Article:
There's a funny thing that's happening with health care politics:
- See, “moderates” of both parties want to be seen as pro-private sector. They certainly don't want to be seen as antagonistic to the insurance industry.
- They also want to be seen as fiscally moderate, stingy with the taxpayer dollar.
These two things are not compatible. A plan with a strong public option would save $1 trillion over 10 years. You cannot serve two masters: You can either serve the taxpayers and premium-payers — the broad general public; or, you can serve the lobbyists of one particular industry. You cannot claim to want to save money in health care reform, and still be against a strong public option.
And let's also be clear: You can either cut costs from the consumer end (less coverage), or from providers (paying less). The way the Senate is going about things, it's all from the consumer end. Why?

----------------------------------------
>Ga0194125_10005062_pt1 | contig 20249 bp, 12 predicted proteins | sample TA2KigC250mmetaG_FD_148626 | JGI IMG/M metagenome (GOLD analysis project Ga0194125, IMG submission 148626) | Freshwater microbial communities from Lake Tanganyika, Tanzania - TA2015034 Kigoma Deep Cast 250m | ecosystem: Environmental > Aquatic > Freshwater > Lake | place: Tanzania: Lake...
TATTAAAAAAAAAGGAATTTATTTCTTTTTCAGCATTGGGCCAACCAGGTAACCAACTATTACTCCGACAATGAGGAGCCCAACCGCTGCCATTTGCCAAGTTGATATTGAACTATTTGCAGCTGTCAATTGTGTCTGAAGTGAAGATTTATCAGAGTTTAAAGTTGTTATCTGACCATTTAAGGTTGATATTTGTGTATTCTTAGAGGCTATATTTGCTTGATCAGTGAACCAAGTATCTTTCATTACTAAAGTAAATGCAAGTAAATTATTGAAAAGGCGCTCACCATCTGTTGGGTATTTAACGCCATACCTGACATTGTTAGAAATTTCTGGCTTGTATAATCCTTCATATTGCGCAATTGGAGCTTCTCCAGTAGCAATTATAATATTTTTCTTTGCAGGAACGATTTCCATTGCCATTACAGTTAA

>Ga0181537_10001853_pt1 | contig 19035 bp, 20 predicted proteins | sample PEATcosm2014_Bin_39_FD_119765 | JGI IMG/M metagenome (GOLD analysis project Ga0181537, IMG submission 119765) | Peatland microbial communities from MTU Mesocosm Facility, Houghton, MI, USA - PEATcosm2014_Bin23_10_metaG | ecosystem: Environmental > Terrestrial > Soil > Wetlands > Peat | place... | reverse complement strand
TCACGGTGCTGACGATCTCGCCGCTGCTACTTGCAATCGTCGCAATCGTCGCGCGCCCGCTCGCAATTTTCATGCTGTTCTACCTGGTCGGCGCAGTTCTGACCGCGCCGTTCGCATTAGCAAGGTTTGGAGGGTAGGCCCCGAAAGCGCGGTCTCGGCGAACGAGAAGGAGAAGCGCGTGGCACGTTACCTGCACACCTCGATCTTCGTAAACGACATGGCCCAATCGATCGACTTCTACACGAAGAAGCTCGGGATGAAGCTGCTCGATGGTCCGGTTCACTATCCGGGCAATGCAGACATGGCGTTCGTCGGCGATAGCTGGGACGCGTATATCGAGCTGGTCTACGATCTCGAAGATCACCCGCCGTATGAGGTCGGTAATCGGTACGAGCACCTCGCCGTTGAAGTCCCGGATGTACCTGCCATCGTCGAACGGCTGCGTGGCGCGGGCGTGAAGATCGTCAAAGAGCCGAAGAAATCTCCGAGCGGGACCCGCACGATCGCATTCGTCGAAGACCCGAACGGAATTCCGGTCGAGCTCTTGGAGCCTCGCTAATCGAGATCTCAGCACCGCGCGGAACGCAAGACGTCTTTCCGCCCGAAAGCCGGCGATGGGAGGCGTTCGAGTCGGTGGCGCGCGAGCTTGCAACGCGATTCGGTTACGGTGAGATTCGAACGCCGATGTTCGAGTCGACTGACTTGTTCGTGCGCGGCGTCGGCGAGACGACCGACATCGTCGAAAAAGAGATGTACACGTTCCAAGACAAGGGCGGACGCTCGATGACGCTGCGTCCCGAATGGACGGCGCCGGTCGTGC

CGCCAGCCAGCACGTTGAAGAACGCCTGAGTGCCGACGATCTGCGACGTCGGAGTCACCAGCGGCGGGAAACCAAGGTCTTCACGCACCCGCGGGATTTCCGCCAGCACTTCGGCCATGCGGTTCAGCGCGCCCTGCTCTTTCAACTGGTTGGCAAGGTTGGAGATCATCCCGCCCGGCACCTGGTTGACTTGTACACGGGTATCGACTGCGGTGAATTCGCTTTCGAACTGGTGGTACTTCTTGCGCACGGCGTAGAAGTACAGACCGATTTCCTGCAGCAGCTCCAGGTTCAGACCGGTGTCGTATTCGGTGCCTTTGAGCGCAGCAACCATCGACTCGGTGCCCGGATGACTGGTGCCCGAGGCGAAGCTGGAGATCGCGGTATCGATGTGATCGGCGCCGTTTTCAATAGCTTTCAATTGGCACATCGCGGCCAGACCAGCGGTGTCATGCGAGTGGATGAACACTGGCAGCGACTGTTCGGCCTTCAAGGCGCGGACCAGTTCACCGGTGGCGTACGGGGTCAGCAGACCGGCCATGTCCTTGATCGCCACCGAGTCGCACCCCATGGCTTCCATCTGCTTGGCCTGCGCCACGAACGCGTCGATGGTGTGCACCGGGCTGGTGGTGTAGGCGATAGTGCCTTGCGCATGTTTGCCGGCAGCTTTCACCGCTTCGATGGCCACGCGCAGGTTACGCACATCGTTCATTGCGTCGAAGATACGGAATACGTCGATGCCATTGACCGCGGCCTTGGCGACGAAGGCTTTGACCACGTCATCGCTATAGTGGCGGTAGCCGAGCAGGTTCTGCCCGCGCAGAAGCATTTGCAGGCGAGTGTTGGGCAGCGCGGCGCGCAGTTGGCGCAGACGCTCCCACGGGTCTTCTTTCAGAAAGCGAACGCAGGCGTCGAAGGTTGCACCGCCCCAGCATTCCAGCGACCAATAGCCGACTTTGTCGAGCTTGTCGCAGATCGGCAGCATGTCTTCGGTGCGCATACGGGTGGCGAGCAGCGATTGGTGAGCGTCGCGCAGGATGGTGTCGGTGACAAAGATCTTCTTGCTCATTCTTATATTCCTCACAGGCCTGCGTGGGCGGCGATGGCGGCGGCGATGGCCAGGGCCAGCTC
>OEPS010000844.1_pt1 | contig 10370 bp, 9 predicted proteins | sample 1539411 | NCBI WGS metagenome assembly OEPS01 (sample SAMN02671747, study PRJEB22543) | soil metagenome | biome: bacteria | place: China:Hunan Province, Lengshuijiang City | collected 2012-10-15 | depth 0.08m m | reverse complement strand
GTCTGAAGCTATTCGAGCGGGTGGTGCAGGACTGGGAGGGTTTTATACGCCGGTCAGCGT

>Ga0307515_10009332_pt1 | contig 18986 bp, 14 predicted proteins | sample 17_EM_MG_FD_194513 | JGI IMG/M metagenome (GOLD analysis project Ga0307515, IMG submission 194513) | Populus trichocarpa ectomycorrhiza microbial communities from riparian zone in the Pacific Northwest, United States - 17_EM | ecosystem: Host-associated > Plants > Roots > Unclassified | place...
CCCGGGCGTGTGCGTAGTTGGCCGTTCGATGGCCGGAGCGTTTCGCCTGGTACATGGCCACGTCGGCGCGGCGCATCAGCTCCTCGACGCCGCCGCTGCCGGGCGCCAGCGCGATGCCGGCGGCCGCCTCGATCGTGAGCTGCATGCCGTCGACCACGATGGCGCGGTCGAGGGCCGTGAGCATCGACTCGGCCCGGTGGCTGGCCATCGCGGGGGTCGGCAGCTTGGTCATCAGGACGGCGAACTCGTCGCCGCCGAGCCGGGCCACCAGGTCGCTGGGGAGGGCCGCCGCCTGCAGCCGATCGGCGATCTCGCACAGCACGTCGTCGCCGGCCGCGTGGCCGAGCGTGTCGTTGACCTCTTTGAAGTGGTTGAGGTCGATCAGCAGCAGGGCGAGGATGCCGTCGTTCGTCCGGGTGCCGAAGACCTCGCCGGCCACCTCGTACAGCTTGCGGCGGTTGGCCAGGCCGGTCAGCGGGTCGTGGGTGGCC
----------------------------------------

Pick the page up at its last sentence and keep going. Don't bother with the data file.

This is our era's test case in how politics affects policy. Judging by the polls, the public is way, way ahead of our political establishment. Now we will see if we've turned the corner from special-interest politics, towards a grassroots-dominated politics. Now we will see if the public can shake up the Senate into doing the right thing. Now we will see if a grassroots-elected President can use his considerable leverage to get this thing done, finally.
As JimC has mentioned, Democrats got elected to reform health care. That is their raison d'etre in office right now. And if “moderate” Dems in the Senate scotch health care reform, *it is Democrats* who will suffer — quite possibly including the obstructionists.